Poor Man’s Trusts Approved in California

Bigstock-Extended-Family-Relaxing-On-So-13907567The San Francisco Chronicle explains in "Californians have a new way to keep homes out of probate," that the new option will be most useful for single people, including widows and widowers. Married people in California don't have to wait; they already have an easy way to avoid probate by holding title to their home or other assets as community property with right of survivorship or joint tenants with right of survivorship. This allows the surviving spouse to inherit the deceased spouse's ownership in the home without it going through probate.

In the past, the only way single people could avoid having their home avoid probate—without adding someone to the title while they were still alive—was by creating a trust. This could be time-consuming and expensive. Starting in 2016, homeowners who want to use the new option will simply sign an instrument called a Simple Revocable Transfer on Death Deed. This will name who will receive the property. They must have it notarized and record it with their county within 60 days but can change their mind and revoke the deed at any time.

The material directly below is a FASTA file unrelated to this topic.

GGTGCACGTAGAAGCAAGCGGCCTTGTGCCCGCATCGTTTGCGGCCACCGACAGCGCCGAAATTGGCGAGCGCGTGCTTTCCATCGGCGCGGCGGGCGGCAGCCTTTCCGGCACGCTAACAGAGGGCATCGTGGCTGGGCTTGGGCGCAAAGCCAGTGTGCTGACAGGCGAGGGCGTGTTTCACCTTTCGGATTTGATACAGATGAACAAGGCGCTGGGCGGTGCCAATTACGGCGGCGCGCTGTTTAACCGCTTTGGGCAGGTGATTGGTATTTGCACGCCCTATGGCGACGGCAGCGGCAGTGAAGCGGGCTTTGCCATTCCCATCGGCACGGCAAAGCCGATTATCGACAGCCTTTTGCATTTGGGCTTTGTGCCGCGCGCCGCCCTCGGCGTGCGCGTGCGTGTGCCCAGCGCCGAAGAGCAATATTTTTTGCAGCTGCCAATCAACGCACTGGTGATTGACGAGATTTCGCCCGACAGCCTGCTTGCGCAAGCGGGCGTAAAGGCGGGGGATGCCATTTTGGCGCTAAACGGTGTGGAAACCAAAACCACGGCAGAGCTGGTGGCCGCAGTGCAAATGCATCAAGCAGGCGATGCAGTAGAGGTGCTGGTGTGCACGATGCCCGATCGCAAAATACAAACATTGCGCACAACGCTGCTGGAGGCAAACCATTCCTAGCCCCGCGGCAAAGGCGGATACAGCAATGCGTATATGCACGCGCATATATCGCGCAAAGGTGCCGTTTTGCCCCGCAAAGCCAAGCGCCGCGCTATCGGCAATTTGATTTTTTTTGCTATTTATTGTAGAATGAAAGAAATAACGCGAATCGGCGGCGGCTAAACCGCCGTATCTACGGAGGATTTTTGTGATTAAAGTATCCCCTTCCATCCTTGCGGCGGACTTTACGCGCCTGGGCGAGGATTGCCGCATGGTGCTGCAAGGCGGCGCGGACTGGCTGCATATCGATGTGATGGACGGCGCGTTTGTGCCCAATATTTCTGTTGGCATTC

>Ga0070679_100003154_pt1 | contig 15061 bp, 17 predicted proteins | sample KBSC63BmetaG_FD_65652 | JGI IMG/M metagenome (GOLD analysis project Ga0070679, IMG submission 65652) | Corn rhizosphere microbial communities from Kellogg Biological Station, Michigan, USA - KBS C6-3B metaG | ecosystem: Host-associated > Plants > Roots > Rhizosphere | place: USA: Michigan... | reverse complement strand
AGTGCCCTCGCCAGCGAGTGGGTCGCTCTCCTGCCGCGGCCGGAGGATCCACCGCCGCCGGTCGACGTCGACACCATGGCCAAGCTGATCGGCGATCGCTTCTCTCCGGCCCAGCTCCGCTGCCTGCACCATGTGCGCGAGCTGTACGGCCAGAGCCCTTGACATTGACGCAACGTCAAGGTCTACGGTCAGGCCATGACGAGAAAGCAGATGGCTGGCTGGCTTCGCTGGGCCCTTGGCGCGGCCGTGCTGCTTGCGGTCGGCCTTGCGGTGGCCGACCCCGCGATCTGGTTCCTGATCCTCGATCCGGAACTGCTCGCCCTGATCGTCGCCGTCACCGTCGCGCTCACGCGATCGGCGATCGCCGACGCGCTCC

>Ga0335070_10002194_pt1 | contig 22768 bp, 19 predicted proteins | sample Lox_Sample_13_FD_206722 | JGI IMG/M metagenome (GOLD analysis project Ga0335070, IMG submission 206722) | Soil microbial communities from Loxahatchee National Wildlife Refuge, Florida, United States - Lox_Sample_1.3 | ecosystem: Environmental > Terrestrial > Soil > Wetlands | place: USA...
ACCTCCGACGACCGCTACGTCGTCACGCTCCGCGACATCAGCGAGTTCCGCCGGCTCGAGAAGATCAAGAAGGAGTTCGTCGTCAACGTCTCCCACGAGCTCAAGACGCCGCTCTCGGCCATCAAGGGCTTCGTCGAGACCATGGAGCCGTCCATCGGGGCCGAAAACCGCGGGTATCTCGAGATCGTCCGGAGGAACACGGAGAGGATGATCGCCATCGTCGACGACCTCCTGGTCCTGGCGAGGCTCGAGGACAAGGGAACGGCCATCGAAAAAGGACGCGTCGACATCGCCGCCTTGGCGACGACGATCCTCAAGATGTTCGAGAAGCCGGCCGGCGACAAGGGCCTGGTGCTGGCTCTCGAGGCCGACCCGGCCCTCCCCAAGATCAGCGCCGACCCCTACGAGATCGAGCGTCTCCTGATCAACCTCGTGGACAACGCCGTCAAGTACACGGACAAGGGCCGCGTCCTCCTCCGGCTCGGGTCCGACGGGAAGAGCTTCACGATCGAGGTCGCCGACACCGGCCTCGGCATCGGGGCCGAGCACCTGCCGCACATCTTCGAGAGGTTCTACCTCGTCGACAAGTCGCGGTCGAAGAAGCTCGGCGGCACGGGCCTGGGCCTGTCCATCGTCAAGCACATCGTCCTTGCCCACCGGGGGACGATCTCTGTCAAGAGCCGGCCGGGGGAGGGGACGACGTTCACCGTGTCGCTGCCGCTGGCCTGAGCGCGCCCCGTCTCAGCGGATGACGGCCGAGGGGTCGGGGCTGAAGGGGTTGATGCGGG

This new law expires January 1, 2021 in order to allow time to study its effects. Transfer on death deeds that are executed between now and then would not be impacted, but would still be in effect and could be revoked at any time. However, new ones can't be executed after that date unless the law is extended.

The law requires the California Law Revision Commission to study and make recommendations regarding the new deed to the Legislature by January 1, 2020.

Reference: The San Francisco Chronicle (November 9, 2015) "Californians have a new way to keep homes out of probate"

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